Gifted pupils from deprived areas to attend regular seminars at top universities

The Independent is reporting that children as young as 11 are set to be offered classes at universities including Cambridge in a bid to help the brightest comprehensive pupils from poorer areas secure places at top institutions…

Around 400 of the most “highly able” 11- to 14-year-olds at non-selective state schools will be chosen to attend regular academic seminars at four of the country’s most in-demand universities.

All those chosen will be from low and middle-income families, attending schools serving disadvantaged communities with little history of sending pupils to such universities.

The scheme is being launched by the education charity the Sutton Trust, which campaigns for equal access to education for all, in the wake of Government funding for “gifted and talented” programmes to stretch the brightest pupils being discontinued three years ago.

The children, who will attend six days of seminars at Cambridge, Nottingham, University College London and Warwick, will all be from the top 10 per cent of the ability range…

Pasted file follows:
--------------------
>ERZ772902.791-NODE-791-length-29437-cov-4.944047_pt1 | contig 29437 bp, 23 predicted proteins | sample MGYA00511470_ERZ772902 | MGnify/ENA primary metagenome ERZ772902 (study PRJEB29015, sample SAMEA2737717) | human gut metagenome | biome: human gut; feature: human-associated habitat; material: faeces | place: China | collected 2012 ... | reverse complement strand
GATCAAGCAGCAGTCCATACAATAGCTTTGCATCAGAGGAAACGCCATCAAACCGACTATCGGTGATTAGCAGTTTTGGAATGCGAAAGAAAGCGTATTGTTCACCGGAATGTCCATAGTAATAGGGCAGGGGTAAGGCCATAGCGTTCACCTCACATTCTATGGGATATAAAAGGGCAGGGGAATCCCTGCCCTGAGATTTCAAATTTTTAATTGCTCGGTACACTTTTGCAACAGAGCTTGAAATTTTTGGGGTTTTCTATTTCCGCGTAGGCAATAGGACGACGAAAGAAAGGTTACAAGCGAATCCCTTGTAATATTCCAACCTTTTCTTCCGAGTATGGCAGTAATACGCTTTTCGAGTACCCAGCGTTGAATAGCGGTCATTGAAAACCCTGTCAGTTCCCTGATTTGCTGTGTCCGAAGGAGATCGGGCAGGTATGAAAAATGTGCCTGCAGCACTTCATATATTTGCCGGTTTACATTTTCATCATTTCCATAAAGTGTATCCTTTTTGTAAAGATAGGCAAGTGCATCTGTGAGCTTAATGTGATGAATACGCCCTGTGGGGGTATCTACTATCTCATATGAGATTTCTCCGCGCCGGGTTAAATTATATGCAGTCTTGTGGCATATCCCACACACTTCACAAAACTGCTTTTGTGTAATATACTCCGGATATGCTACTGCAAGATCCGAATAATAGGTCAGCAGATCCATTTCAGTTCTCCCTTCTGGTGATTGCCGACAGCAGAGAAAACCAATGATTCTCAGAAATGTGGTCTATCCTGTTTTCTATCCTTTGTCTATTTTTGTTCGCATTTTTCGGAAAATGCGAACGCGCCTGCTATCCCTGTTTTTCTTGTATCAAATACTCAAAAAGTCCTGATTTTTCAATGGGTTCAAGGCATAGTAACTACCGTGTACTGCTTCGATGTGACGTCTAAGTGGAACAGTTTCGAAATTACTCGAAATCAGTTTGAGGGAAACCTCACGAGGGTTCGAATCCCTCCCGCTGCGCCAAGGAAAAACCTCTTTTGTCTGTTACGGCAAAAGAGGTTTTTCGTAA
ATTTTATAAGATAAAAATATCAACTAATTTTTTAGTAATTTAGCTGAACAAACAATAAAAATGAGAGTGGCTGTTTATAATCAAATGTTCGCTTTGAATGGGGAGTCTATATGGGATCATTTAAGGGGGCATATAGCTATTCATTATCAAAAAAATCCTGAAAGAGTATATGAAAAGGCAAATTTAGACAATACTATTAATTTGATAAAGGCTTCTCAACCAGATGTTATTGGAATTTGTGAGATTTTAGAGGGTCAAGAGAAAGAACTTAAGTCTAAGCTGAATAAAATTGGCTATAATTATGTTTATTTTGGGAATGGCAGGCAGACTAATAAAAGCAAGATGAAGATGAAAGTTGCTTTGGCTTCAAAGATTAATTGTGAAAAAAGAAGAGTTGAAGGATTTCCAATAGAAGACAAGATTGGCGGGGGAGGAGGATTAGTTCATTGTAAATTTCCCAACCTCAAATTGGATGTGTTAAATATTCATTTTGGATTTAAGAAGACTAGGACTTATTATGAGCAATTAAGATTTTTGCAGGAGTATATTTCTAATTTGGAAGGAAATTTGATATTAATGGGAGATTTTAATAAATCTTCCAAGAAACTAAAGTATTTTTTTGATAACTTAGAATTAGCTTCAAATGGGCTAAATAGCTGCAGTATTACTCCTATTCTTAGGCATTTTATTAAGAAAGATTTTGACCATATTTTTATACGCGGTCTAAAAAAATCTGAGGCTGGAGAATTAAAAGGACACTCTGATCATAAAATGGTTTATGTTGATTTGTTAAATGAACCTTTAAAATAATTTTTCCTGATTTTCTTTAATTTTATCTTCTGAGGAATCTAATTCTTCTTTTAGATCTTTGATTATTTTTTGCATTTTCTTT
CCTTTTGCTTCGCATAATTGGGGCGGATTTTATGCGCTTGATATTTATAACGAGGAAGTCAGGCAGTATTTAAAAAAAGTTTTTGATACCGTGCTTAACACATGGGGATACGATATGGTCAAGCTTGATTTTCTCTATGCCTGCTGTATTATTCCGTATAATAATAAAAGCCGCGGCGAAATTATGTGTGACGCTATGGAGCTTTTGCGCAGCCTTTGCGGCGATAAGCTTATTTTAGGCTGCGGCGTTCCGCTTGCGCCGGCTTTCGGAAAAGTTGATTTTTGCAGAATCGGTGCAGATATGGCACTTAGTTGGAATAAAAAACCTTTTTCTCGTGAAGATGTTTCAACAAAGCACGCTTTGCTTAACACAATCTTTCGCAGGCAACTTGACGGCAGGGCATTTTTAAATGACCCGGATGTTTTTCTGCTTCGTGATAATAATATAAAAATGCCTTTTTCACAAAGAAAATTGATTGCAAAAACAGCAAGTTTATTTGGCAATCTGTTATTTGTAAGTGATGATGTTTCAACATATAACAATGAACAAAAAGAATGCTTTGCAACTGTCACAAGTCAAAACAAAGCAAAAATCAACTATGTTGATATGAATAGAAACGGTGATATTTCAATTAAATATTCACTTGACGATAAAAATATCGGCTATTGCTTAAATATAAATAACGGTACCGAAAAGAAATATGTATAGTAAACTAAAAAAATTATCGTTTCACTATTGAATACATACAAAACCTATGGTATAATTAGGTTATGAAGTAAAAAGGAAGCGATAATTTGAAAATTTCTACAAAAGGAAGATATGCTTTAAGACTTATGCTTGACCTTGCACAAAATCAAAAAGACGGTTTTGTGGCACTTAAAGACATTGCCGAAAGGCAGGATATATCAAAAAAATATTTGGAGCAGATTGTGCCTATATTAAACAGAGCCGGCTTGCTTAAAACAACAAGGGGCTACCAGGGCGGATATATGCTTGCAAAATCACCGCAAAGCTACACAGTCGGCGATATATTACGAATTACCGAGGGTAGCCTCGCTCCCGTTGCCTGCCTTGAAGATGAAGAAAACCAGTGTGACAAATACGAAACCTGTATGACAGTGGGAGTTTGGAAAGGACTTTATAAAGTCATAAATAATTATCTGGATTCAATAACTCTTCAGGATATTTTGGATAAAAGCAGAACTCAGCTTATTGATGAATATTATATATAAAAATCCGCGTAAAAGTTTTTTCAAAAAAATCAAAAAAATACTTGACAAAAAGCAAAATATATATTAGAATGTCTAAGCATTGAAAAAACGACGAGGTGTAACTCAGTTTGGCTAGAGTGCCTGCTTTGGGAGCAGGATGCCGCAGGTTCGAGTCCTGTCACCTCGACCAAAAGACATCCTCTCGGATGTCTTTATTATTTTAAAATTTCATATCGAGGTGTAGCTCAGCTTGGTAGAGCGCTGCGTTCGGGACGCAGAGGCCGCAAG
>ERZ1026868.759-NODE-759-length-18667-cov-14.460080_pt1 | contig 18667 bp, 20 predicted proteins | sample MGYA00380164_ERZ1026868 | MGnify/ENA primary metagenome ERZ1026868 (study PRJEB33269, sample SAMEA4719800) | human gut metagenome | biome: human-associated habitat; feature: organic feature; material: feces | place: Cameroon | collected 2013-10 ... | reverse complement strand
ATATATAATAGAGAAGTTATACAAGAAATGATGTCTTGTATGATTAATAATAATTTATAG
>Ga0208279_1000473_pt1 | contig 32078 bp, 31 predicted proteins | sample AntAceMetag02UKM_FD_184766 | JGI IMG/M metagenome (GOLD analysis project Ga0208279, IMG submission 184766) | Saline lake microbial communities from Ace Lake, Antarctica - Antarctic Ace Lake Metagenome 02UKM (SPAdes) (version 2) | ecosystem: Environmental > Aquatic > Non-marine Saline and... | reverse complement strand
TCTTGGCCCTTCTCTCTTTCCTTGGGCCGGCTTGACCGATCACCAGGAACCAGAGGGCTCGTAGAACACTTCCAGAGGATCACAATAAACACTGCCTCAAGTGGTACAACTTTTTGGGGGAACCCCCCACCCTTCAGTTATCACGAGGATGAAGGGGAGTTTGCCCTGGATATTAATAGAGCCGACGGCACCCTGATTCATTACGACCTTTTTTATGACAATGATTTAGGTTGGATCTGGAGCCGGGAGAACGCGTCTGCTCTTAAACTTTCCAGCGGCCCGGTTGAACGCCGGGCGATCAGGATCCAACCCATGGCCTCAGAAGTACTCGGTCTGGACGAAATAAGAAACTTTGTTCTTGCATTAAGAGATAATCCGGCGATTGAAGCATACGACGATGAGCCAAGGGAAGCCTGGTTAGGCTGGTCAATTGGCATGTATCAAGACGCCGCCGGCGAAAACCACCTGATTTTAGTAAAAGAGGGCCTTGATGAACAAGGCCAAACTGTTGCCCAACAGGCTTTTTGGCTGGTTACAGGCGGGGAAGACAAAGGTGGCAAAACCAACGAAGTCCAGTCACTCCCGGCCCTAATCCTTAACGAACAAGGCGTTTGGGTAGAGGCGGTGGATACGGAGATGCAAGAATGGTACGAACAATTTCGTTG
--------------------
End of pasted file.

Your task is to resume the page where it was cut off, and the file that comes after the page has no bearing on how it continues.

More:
Sir Peter Lampl, the millionaire philanthropist who chairs the trust, said …the scheme was intended “to show the way forward, increasing social mobility through enhanced opportunities for bright young students”. However, he urged the Government to mount a national programme “that highly able state school pupils across the country can access”…

The launch of the scheme today coincides with a YouGov poll showing more than 80 per cent of parents and teachers believe it is important schools provide extra programmes for their most able pupils…

More at: Gifted pupils from deprived areas to attend regular seminars at top universities

 

See more on this directly from the Sutton Trust at: New scheme to send bright 11 – 14 year olds to top universities

 

Has the end of the “gifted and talented” programme meant we are currently failing to develop the potential of the most advantaged students, especially those from more disadvantaged backgrounds? And do you agree with the Sir Peter Lampl that a national scheme to help highly able state school children would be welcome? Please let us know in the comments or via Twitter…

 

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Comments

  1. ddubdrahcir

    SchoolsImprove This is great, although bright students who don’t/can’t shine get missed. This is is not HE’s problem to solve, but govt’s.

  2. MsHMFL

    SchoolsImprove so important to have a national programme. Y7,8,9 students are more open to considering Uni. Y10,11 putting up barriers

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